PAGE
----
What does that achieve? well, a Barlow lens gives you access to a wider variety of magnifications to try. If you have eyepieces with a magnification of 20x and 60x, you would have four available magnifications with a Barlow lens of 2x, these would be the following: 20x, 40x, 60x and 120x.

Pretty much every eyepiece comes in the standard 1.25″ size so you don’t need to worry much about it fitting your telescope.

There are some great sets of eyepieces that include a few plus a Barlow lens for a very reasonable price. Check out for example this one by svbony that covers most of the eyepiece sizes a hobbyist astronomer could need.

2 – Filters, but not the instagram kind

I really like this one. Filters are such an easy and cheap way to improve your viewing experience and yet not enough people use them regularly.

Filters are very simple colored glasses that can be screwed to your eyepieces. Each of them will help you enhance specific types of images.

There are filters for every type of object in the sky. In fact, some of them are specifically made for some, for example, some of the most popular filters are designed to view the Moon. Sometimes during certain phases, the Moon can be very bright. This leads to your view of it losing many details or becoming uncomfortable for your eyes. These lunar filters take care of this by reducing the brightness and helping a good view of our satellite.

Another popular set of filters is Sun filters. These will allow you to look at the Sun through a telescope. IT IS IMPORTANT TO NOTE WE DO NOT RECOMMEND THESE FOR BEGINNERS. LOOKING DIRECTLY AT THE SUN CAN HURT YOUR EYES. These can be useful if you are trying to photograph a solar eclipse or if you want to catch an object passing in front of the Sun like the International Space Station.

One of the best things about filters is they come in only one standard size (1.25″) which is also the regular size for any eyepiece. This means your filters can be inherited from telescope to telescope and used by all your eyepieces. If you take good care of them, you will only need to buy them once or twice in your lifetime.

Telescope filters are better bought in sets. If you buy them separately they’ll be more expensive. It is only worth it if you are trying to get one specialized filter.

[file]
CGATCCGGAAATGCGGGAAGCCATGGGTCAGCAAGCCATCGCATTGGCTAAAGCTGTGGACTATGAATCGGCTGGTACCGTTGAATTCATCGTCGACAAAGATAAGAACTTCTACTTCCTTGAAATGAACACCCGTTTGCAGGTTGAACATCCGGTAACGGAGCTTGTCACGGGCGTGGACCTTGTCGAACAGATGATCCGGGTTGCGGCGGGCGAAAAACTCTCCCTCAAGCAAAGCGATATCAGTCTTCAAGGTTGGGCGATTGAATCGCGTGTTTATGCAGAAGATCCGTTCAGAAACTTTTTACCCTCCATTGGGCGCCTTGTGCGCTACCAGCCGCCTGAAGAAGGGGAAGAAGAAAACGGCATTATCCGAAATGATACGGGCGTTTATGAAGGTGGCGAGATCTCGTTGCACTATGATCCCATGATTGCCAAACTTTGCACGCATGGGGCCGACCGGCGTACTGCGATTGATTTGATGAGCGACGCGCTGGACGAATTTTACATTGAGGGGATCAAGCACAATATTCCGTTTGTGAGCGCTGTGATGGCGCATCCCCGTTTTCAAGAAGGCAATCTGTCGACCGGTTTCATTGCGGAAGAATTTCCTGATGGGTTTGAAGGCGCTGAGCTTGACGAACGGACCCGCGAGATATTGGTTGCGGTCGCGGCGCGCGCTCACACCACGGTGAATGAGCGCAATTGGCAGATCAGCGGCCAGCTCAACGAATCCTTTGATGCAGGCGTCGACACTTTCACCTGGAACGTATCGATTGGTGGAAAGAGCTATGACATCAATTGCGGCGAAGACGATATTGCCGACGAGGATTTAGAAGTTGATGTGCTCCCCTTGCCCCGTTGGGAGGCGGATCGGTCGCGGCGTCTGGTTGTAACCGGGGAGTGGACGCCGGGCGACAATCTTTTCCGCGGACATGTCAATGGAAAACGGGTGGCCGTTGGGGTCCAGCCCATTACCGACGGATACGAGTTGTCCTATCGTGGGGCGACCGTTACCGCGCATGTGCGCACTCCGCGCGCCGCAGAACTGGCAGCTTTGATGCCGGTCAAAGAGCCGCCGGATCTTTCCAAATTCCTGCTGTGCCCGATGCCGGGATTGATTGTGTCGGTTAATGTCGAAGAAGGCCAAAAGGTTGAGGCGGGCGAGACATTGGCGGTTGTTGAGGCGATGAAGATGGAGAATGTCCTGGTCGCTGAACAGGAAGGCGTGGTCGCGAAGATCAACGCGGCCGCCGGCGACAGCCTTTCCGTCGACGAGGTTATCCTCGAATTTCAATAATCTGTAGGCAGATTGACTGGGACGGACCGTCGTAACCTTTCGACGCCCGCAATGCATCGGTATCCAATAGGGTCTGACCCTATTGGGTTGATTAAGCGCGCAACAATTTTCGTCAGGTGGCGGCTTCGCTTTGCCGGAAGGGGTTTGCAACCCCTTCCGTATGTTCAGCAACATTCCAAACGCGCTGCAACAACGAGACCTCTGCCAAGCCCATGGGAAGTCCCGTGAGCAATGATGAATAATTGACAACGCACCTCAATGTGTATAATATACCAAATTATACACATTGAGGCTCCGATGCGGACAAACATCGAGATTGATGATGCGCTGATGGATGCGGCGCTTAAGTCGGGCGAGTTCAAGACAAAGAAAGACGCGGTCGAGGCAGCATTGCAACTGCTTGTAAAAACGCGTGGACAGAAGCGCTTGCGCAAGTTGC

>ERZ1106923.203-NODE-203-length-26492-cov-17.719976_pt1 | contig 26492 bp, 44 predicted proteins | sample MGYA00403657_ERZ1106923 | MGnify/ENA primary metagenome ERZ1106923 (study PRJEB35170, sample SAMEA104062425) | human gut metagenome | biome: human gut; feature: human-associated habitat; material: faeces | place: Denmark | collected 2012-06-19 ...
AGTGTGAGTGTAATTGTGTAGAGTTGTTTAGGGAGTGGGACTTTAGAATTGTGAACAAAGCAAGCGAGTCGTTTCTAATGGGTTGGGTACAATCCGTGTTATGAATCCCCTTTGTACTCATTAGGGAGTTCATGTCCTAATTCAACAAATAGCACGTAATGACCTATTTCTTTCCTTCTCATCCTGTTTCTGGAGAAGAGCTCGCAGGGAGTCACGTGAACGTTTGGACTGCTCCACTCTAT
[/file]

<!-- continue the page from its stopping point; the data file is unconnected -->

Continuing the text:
Finally, filters are one type of item where the brand doesn’t matter as much. There isn’t much difference between the quality of super expensive filters and budget ones. In fact, the filters I use the most from a couple of dozens I have tried are from this very reasonably priced set from the mostly unknown brand Neewwer.

3 – Improve your astrophotography game

One of the best ways to get more juice out of your telescope is improving your photography gear.

What kind of upgrade you need here will depend on what you have already tried in this area.

If you have never even tried taking photos with your telescope, well, you are missing out. It’s one of the best ways to enhance this hobby and the skill you will learn translate to other types of photography.

If this is you, the first and only thing you need to get is a smartphone or camera adapter so you can hook up your device. We could go into details about this, but we already covered all of this and more in our beginner’s article on how to take photos with your telescope.

If you are already past the beginner’s stage, there are still a few tricks you can learn without having to buy a brand new camera or smartphone. This article on astrobackyard has a few tricks that will help you, but for the best tool you can actually get to improve your astrophotography, take a look at the next point.

4 – A new mount for your telescope

This can be a tricky upgrade. The most powerful and technological mounts can be as expensive as a telescope or even more.

The two most popular types of telescope mounts for amateur astronomers are Alt-Azimuth and Equatorial mounts. Both have their advantages and disadvantages, and while changing from one to the other can have its benefits, it is mostly a lateral move. We are going to focus on a more significant upgrade which moving to a tracking or GoTo mount.

GoTo mounts are wonderful pieces of tech. They are mounts with a small computer attached to them that allow you to pinpoint objects in the sky with more precision, but more importantly, they can automatically track moving objects.

This feature will let you take your astrophotography to the next level. The following video explains the details much better.

There are a few things to consider when upgrading a telescope’s mount. First and foremost you do need to make sure the mount can support your telescope’s weight and size.

The specifications for your mount should make clear the maximum weight it can support.


Elena is a Canadian journalist and researcher. She has been looking at the sky for years and hopes to introduce more people to the wonderful hobby that is astronomy.